Beijing would welcome such explicit clarification by Ma. For Beijing, as long as Taiwanese authorities recognize that the island is part of China, whatever that China is, the territorial integrity of China is maintained. In other words, the possibility of Taiwan's independence is reduced. At present, Beijing's policy toward Taiwan is to foster and develop economic integration with the island and patiently wait for political reunification. Time seems to be on Beijing's side.

However, Taiwan is a democracy. Ma's attitudes and intentions are one thing, those of the voters may be quite another. Given Hong Kong's example as a semi-autonomous territory, Beijing's carrot policy may win quick cheers and applause, but much more effort is needed for it to win people's hearts and minds.
Lots of problems here -- he's wrong to claim that cross strait trade has benefitted ordinary people. The one thing everyone agrees on is that the benefits of cross strait trade have not trickled down to hoi polloi. I thinking everyone is misreading Ma's public comments on officials referring to China as "the mainland." Government officials and publications already do that and did it throughout the DPP era in many offices.

I think rather Ma is talking to the general public, which is starting to shift to the use of "China" instead of "the mainland" slowly over time. Many of my friends have reported noticing this. Ma cannot directly order people not to speak truth. But he can send out public signals overtly aimed at A, but intended for B. I think we're seeing that dynamic at work.
Don't miss the comments below! And check out my blog and its sidebars for events, links to previous posts and picture posts, and scores of links to other Taiwan blogs and forums! Delenda est, baby.


Marc said...

The INPR report meshes with my thoughts. I think maintaining the so-called status quo increasingly has the effect of keeping Taiwan in a political coma. And you know, when you're in a coma, anyone can mess around with you!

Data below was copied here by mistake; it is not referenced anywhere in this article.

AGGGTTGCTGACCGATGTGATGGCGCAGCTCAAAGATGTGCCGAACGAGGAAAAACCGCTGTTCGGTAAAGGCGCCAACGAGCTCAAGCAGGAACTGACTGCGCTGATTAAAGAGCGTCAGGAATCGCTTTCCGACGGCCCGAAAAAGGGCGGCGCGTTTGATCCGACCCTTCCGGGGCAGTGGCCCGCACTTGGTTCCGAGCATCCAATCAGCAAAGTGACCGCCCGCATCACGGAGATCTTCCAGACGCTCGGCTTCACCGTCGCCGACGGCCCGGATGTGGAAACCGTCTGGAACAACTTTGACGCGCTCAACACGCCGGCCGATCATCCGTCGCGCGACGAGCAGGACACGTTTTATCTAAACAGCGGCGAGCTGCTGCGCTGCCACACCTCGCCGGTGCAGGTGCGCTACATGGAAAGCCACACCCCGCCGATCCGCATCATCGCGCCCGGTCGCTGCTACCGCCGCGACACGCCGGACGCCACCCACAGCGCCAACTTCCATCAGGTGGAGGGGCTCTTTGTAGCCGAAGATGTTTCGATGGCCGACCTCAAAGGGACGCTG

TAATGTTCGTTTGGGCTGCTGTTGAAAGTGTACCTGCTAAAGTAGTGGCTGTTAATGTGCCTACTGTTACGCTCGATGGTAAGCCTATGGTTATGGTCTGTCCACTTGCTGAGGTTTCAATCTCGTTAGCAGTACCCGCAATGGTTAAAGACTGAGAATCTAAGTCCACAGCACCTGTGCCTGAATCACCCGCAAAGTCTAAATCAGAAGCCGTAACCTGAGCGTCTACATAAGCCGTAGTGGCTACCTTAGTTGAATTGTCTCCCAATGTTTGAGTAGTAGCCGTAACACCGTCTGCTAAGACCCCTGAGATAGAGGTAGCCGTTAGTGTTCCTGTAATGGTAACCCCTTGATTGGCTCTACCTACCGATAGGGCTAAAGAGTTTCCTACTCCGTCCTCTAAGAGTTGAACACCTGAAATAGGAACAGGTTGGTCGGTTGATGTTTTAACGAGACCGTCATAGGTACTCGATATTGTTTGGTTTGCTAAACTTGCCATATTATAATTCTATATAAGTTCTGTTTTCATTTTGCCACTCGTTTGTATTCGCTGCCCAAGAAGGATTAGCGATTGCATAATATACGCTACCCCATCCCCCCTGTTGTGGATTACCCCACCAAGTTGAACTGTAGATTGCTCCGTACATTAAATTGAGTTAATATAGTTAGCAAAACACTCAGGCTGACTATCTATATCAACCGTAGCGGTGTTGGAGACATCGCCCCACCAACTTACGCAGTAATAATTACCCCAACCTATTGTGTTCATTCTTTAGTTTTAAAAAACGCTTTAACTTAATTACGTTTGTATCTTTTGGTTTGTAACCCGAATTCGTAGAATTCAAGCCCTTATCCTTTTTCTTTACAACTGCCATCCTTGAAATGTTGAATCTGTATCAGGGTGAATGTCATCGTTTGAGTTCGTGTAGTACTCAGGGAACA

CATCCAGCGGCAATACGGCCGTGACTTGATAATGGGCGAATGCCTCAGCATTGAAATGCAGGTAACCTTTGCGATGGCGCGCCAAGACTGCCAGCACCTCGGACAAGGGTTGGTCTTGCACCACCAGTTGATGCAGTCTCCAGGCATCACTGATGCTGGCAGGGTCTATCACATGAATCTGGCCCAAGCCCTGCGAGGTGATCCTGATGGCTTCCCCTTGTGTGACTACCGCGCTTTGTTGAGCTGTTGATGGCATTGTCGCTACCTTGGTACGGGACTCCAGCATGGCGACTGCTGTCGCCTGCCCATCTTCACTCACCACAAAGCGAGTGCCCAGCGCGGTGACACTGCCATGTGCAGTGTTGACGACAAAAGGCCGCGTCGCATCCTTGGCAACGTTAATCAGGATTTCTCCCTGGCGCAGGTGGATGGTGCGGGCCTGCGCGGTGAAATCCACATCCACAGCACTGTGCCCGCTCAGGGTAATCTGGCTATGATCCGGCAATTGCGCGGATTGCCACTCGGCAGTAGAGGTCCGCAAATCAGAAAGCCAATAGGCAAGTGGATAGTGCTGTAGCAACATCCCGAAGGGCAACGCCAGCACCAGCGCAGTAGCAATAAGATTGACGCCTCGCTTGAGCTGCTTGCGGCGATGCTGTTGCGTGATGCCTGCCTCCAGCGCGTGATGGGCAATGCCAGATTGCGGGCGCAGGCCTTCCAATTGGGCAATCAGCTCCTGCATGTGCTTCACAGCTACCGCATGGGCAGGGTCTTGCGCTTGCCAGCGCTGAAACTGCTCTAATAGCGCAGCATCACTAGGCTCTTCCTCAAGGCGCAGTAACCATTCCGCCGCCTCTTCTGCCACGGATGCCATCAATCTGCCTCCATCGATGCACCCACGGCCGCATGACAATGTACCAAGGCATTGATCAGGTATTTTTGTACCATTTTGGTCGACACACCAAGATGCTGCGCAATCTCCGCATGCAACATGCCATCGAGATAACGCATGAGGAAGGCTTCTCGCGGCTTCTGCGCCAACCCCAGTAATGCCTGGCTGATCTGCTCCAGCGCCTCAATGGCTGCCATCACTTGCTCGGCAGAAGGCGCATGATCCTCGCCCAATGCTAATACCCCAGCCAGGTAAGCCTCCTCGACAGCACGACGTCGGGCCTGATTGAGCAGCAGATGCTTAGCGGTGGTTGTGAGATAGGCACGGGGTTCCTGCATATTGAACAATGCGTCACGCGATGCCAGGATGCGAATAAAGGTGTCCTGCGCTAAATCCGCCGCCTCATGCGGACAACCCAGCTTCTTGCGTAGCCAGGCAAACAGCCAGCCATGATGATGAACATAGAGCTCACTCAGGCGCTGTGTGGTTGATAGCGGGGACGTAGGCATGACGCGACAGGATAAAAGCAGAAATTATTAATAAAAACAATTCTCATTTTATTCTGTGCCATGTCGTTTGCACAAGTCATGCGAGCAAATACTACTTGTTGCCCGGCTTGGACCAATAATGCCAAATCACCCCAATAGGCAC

OzSoapbox said...

Coming from overseas it's quite natural to refer to China as China and Taiwan as Taiwan.

Anyone from Taiwan who ventures off overseas is going to have people wondering what they are talking about if they refer to China as the mainland.

The rest of the world uses 'China' and 'Taiwan' and in the greater global scheme of things, squabbling about what to refer to China as seems stupidly petty.

Why aren't the government worried about stabilising my freaking beef noodle prices first!?

Anonymous said...

I have heard a lot of foreigners from many countries scoff at this kind of political posturing as Quixotic and delusional in the pretense of maintaining a claim to China.

Dixteel said...

Those foreigners are making it more complicated than necessary. It's much simpler: Ma is a moron.

Michael Turton said...

But Dix, if we don't make it complicated, what will we write about?

Anonymous said...

My 2 cents here, or should I say my 2 NT$-
many English news articles, especially those written by Taiwan-based writers, describe China as mainland China. Also, some business articles decribe Taiwan and China as the "greater China region."

There've been several times when instead of saying "dalu" to refer to China when speaking to Taiwanese, I've used "zhongguo," and I've been corrected [by the other person saying "dalu"].
I'd say there's still a significant amount of identification with China.


Taiwan Echo said...

OzSoapbox: "Why aren't the government worried about stabilising my freaking beef noodle prices first!?"

China didn't give that instruction.

But even if China does, the gov doesn't know how to.

Taiwan Echo said...

Michael:" but KMT politicians have to pretend they actually support Taiwan. Tougher position to operate from, because in Taiwan's overwhelmingly pro-Taiwan electorate you can't pretend on the issue of whether you support Taiwan."

It would be even more difficult when the election approaching. China already recognized the popularity of Tsai after the 5-city election, which supposedly would force them to prepare for the possibility of Ma being replaced by Tsai in 2012. In that case, it would mean that they have very little time to make use of Ma for the annexation, which, logically, would be followed by a much harsher squeezing on Ma before the 2012 election. Ma would force much stronger conflicting pushes: push from China for speedy annexation which could piss off voters in Taiwan, and push from voters to stand for Taiwan's value which would anger Beijing.